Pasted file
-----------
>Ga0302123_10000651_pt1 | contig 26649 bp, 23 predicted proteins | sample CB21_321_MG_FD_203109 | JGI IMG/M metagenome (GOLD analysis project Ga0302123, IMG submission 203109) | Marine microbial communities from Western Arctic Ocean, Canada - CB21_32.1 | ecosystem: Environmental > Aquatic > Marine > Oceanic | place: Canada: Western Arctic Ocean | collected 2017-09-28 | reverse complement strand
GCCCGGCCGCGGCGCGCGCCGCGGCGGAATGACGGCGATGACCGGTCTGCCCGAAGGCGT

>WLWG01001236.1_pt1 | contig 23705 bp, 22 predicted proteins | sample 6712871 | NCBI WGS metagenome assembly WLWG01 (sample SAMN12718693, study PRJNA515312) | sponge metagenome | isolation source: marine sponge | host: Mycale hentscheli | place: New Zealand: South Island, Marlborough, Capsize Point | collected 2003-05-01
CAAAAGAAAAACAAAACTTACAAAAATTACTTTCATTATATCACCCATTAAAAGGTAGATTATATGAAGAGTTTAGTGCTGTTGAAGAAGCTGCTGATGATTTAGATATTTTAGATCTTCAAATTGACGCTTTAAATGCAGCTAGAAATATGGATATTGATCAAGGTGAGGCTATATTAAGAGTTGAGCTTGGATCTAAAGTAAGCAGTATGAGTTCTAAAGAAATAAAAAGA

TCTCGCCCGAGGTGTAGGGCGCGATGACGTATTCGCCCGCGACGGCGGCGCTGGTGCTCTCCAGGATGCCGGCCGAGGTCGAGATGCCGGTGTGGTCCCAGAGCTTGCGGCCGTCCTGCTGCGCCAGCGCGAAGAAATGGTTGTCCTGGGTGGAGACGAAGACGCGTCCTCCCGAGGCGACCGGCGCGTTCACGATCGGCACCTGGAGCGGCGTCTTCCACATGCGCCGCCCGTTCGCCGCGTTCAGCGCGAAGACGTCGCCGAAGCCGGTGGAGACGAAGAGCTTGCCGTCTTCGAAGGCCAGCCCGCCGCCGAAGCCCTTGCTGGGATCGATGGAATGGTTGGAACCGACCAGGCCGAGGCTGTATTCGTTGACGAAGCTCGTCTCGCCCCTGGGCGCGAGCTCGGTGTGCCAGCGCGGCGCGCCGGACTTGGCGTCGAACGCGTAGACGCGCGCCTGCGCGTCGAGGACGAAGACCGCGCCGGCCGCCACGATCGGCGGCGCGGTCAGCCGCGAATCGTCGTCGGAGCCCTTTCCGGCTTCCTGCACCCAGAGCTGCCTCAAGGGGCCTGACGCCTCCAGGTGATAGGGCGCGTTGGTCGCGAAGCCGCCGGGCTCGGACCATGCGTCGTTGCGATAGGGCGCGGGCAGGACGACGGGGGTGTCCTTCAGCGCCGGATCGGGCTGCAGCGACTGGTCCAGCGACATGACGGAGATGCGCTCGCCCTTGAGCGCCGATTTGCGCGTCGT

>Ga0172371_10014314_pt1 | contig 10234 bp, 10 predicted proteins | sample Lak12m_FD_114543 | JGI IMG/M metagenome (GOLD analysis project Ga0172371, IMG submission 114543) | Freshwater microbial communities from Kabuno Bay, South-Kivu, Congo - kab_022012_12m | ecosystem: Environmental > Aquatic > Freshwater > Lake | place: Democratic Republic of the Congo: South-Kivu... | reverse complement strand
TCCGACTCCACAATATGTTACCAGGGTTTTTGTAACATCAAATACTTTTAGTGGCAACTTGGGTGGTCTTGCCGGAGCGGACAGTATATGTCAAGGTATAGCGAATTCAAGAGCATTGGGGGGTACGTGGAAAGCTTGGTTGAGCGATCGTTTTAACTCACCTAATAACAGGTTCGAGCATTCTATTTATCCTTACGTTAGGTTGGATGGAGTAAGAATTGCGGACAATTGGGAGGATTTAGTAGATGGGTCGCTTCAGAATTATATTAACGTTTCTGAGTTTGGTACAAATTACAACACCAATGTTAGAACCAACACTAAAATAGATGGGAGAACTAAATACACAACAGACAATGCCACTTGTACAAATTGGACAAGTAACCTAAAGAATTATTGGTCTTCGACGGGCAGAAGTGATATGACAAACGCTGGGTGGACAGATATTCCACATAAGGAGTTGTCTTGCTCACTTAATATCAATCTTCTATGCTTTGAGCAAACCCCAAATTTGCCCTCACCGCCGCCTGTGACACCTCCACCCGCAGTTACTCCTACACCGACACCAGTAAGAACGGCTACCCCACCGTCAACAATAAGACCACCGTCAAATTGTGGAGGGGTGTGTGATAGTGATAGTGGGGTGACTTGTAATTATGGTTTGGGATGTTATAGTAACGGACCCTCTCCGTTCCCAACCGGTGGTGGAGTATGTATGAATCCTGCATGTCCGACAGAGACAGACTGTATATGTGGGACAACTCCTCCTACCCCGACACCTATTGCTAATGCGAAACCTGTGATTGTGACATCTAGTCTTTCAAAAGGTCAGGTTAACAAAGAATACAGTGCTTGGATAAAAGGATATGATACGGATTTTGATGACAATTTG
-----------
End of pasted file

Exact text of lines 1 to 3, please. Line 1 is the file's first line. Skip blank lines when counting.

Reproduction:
>Ga0302123_10000651_pt1 | contig 26649 bp, 23 predicted proteins | sample CB21_321_MG_FD_203109 | JGI IMG/M metagenome (GOLD analysis project Ga0302123, IMG submission 203109) | Marine microbial communities from Western Arctic Ocean, Canada - CB21_32.1 | ecosystem: Environmental > Aquatic > Marine > Oceanic | place: Canada: Western Arctic Ocean | collected 2017-09-28 | reverse complement strand
GCCCGGCCGCGGCGCGCGCCGCGGCGGAATGACGGCGATGACCGGTCTGCCCGAAGGCGT

>WLWG01001236.1_pt1 | contig 23705 bp, 22 predicted proteins | sample 6712871 | NCBI WGS metagenome assembly WLWG01 (sample SAMN12718693, study PRJNA515312) | sponge metagenome | isolation source: marine sponge | host: Mycale hentscheli | place: New Zealand: South Island, Marlborough, Capsize Point | collected 2003-05-01